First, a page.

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Enterprise Communications: A Look Back, a Look Ahead: Page 2 of 2

Continued from Page 1

Technology: AI Becomes Real

Turning to the technology front, 2017 saw the rise of the bots, natural language processing (NLP), and virtual assistants -- all under the artificial intelligence (AI) umbrella. Chat bots have become mainstream, primarily because of their use in the contact center. The big issue in 2018 will be ensuring that companies implement bots in such a way that they help, rather than hinder, the customer experience. Just as we've seen with interactive voice response (IVR), if a useful technology is poorly deployed, it may result in customer dissatisfaction and resentment. Companies will need to work hard in 2018 to ensure they don't just use bots to triage or augment the agent, but to assist agents so that they can improve the customer experience.

While bot use began expanding this year to enterprise applications for improved meeting and collaboration experiences and collaboration, actual deployments have been limited. Among interesting products introduced in 2017 were the Cisco Spark Assistant with AI capabilities, and IBM Watson Workspace Essentials, a team collaboration solution with the built-in power of Watson. Salesforce continued to make progress with its AI product Einstein, introducing the myEinstein services platform. Amazon Alexa and Lex are making their way into the enterprise business market, as AWS launched Alexa for Business, and Lex has been integrated with Genesys PureCloud to help businesses build and maintain conversational IVR flows.

If 2017 has been the year of AI announcements, 2018 will be the year of early innovator deployments and additional business use cases. I expect to see more use cases for AI and bots that go beyond just setting up and scheduling meetings, to improving business workflows. For example, a meeting bot will be able to search for and present contextually relevant information for a particular meeting based on the topic discussed, attendees, and keywords mentioned during the meeting.

Collaboration: APIs, Integration, Devices

A key trend in 2017 has been the use of communications platform as a service, or CPaaS, and APIs to integrate communication capabilities into business applications. As UC becomes subsumed as part of business applications such as Salesforce and Zendesk, the nature of the way we communicate will change. We saw the beginning of this in 2017, and will see 2018 as the year of real-world deployments, led by team collaboration vendors. 2017 has been the year many team collaboration (also known as workstream messaging, team chat, team messaging, and so on) vendors focused on integrating their collaboration and UC capabilities.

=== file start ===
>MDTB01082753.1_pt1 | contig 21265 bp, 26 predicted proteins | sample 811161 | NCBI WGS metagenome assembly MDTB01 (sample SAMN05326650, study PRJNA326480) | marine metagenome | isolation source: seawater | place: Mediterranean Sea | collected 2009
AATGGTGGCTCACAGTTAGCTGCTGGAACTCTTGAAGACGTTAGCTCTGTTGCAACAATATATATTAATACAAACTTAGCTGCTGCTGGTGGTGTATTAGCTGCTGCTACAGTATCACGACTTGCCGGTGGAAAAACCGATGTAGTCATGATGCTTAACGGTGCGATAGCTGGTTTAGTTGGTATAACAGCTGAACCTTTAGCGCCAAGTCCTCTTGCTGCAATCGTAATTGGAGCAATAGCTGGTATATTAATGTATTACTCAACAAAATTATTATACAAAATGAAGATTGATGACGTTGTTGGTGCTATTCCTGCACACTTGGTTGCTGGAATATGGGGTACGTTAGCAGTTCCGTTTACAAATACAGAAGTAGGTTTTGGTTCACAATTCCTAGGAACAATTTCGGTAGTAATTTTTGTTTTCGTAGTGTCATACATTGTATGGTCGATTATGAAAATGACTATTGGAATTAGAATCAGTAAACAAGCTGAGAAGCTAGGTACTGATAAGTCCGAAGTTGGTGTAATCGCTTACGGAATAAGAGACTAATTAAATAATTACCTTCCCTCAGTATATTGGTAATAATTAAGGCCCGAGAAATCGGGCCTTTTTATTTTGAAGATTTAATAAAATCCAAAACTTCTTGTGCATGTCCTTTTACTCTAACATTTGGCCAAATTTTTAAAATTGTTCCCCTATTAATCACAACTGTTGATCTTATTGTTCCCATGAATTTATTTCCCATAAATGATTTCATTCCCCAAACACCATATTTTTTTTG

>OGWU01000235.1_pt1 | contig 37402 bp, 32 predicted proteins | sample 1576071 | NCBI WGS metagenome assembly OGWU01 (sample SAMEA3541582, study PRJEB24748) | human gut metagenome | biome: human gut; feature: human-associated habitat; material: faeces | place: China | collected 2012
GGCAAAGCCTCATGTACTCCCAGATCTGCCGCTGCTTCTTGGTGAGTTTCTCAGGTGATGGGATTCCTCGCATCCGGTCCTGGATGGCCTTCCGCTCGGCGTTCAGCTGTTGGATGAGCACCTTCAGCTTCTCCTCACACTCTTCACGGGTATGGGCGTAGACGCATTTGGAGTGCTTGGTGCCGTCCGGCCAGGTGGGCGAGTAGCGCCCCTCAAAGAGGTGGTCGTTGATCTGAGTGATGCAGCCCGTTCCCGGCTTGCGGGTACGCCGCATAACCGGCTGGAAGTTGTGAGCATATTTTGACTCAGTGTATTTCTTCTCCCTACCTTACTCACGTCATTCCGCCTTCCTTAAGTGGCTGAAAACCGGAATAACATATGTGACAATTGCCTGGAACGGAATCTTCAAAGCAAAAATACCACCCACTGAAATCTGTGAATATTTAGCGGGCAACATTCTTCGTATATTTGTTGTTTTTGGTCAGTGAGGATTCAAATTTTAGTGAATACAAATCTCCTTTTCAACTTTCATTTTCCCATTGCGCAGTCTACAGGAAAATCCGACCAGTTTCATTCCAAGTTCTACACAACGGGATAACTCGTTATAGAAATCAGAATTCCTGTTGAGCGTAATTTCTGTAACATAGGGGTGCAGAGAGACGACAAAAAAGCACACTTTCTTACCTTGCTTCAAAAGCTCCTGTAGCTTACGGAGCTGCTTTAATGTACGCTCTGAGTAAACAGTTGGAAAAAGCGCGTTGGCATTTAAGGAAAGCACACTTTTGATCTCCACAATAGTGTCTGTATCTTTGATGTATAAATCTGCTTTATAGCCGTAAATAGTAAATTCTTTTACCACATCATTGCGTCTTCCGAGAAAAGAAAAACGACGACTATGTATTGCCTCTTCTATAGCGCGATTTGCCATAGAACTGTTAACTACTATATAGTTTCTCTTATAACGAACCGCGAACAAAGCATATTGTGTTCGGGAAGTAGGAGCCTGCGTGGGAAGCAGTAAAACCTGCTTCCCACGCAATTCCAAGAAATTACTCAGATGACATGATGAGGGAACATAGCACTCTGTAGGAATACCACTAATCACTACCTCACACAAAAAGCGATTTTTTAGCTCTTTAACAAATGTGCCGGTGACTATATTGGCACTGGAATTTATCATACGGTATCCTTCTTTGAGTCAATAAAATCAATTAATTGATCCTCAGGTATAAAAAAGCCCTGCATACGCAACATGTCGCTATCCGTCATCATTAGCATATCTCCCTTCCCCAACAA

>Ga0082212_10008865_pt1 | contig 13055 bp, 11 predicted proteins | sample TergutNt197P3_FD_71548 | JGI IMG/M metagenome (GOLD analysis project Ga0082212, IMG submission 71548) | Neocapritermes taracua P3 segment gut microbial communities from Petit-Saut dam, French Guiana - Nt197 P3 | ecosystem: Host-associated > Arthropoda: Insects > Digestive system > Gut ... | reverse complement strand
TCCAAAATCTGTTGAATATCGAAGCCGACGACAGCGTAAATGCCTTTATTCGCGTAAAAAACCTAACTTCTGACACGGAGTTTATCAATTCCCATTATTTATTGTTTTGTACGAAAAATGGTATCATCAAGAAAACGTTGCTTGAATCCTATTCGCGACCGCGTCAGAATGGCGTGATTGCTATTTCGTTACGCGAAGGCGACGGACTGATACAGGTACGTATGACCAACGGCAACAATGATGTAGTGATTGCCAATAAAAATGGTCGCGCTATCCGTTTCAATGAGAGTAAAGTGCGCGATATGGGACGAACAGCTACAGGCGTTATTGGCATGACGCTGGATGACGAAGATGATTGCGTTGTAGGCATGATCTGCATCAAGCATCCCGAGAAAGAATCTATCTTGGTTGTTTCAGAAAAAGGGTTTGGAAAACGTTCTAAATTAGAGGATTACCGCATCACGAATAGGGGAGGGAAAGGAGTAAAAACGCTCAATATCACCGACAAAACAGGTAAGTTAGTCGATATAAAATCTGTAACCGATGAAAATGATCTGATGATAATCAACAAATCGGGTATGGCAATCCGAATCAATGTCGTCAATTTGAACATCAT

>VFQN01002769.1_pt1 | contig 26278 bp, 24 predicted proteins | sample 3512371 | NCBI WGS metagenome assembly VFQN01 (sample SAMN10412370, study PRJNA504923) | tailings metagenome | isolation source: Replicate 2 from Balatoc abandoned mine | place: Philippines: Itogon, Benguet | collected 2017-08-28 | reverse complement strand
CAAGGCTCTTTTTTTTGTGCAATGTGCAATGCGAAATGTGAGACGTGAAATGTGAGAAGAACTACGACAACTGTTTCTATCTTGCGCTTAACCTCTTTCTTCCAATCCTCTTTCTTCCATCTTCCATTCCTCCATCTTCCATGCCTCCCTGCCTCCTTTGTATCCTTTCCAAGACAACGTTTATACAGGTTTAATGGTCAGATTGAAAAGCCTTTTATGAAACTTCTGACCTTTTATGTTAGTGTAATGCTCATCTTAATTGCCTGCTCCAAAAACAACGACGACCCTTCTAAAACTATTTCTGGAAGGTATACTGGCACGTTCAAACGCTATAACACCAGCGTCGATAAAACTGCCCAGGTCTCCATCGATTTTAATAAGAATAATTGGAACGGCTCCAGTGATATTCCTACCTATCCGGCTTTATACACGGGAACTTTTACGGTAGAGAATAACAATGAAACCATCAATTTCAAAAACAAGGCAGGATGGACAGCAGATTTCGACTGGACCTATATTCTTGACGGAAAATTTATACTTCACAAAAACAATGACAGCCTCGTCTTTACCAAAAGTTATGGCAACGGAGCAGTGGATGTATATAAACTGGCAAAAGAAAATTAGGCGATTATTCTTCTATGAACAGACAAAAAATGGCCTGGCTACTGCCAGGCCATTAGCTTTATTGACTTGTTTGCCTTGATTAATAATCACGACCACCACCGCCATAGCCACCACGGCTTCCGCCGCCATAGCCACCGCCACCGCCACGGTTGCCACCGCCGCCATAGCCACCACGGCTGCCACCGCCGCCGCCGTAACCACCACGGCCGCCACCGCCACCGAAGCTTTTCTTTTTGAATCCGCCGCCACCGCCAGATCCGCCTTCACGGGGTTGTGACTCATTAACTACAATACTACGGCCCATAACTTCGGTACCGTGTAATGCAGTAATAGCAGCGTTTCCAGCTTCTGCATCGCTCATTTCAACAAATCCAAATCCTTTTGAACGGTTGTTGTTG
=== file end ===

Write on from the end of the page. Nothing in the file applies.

As voice continues to lose its dominance, expect to see team collaboration become the primary user interface in 2018. We've seen Cisco try to unite its Spark and UC capabilities, while RingCentral has done a good job of tying in Glip with RIngCentral Office, and Unify's Circuit has refined its integrations with OpenScape. I expect to see other team collaboration applications, such as Atlassian HipChat and Stride, Workplace by Facebook, and Slack add more UC and calling capabilities (most likely through WebRTC) in 2018.

Case in point, Microsoft announced that Teams will evolve as the primary client for intelligent communications in Office 365, replacing the current Skype for Business client over time. As my colleague Kevin Kieller pointed out in the UCStrategies Year in Review podcast, Microsoft "blew up Skype Online and replaced it with Teams, which is a completely new product that will take its place." As he noted, "this further demonstrates the shift away from voice communications to other modes such as text."

My belief is that Teams will eventually become the central point of business communications and collaboration for Microsoft users, but not in the short term. Telephony calling features and capabilities won't be available until the second half of 2018, which will have significant impact on the market as businesses decide whether to wait or switch. I expect to see some of the UC and UCaaS vendors take advantage of Microsoft's transition to Teams, and as many enterprises hold off on planning as they wait for Skype for Business changes, this can be an opportunity for other vendors to swoop in.

Turning to collaboration devices, 2017 has seen a rise in larger formats, providing more immersive experiences. Team productivity has been enhanced with the introduction or refinement of conference room devices, or digital canvases, with products such as Cisco Spark Board, Google Jamboard, inFocus MondoPad, Oblong Mezzanine, and Nureva Span. These large-format boards and digital canvasses make it easier for teams to share, view, create, and manipulate content during meetings and with remote workers. The next step will be adding virtual or augmented reality to the meeting experience. We've seen demos in 2017 from companies like Cisco, Microsoft, and others, but won't see many real deployments until the latter part of 2018.

Unified Communications Become Business Communications

Looking forward to 2018, perhaps the biggest news in the industry will be the transition of UCStrategies to BCStrategies (OK, not really the biggest news). The UCStrategies team has recognized the changes taking place in the industry as UC becomes just one part of the overall business communications space; we believe that tthe term "unified communications" is too limiting, and that business communications is more all-encompassing. Please visit our new website,

Get all the latest in enterprise communications at Enterprise Connect 2018, March 12 to 15, in Orlando, Fla. Register now using the code NOJITTER to save an additional $200 off the Advance Rate or get a free Expo Plus pass.